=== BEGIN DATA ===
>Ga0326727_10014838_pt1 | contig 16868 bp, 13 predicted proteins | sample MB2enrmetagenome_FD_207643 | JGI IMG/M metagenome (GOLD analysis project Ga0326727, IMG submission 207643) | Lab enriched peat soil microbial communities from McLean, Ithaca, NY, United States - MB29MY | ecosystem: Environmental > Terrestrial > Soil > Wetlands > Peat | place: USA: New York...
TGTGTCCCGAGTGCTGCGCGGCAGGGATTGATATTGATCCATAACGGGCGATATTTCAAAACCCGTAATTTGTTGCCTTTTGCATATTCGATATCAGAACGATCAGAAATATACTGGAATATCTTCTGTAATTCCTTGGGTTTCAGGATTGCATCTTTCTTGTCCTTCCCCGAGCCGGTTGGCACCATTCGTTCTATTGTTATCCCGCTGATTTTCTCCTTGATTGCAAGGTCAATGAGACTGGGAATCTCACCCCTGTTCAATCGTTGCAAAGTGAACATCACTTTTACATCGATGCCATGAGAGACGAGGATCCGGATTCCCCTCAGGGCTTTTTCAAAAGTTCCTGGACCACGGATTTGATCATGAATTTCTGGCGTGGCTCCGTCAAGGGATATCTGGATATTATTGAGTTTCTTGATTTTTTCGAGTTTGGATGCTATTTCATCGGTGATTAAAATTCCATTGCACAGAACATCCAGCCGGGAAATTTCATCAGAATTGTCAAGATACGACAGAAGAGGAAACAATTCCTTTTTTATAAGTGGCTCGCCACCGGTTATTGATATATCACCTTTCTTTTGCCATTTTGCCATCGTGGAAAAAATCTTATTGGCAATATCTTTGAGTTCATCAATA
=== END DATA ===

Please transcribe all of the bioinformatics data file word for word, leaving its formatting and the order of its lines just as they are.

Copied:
>Ga0326727_10014838_pt1 | contig 16868 bp, 13 predicted proteins | sample MB2enrmetagenome_FD_207643 | JGI IMG/M metagenome (GOLD analysis project Ga0326727, IMG submission 207643) | Lab enriched peat soil microbial communities from McLean, Ithaca, NY, United States - MB29MY | ecosystem: Environmental > Terrestrial > Soil > Wetlands > Peat | place: USA: New York...
TGTGTCCCGAGTGCTGCGCGGCAGGGATTGATATTGATCCATAACGGGCGATATTTCAAAACCCGTAATTTGTTGCCTTTTGCATATTCGATATCAGAACGATCAGAAATATACTGGAATATCTTCTGTAATTCCTTGGGTTTCAGGATTGCATCTTTCTTGTCCTTCCCCGAGCCGGTTGGCACCATTCGTTCTATTGTTATCCCGCTGATTTTCTCCTTGATTGCAAGGTCAATGAGACTGGGAATCTCACCCCTGTTCAATCGTTGCAAAGTGAACATCACTTTTACATCGATGCCATGAGAGACGAGGATCCGGATTCCCCTCAGGGCTTTTTCAAAAGTTCCTGGACCACGGATTTGATCATGAATTTCTGGCGTGGCTCCGTCAAGGGATATCTGGATATTATTGAGTTTCTTGATTTTTTCGAGTTTGGATGCTATTTCATCGGTGATTAAAATTCCATTGCACAGAACATCCAGCCGGGAAATTTCATCAGAATTGTCAAGATACGACAGAAGAGGAAACAATTCCTTTTTTATAAGTGGCTCGCCACCGGTTATTGATATATCACCTTTCTTTTGCCATTTTGCCATCGTGGAAAAAATCTTATTGGCAATATCTTTGAGTTCATCAATA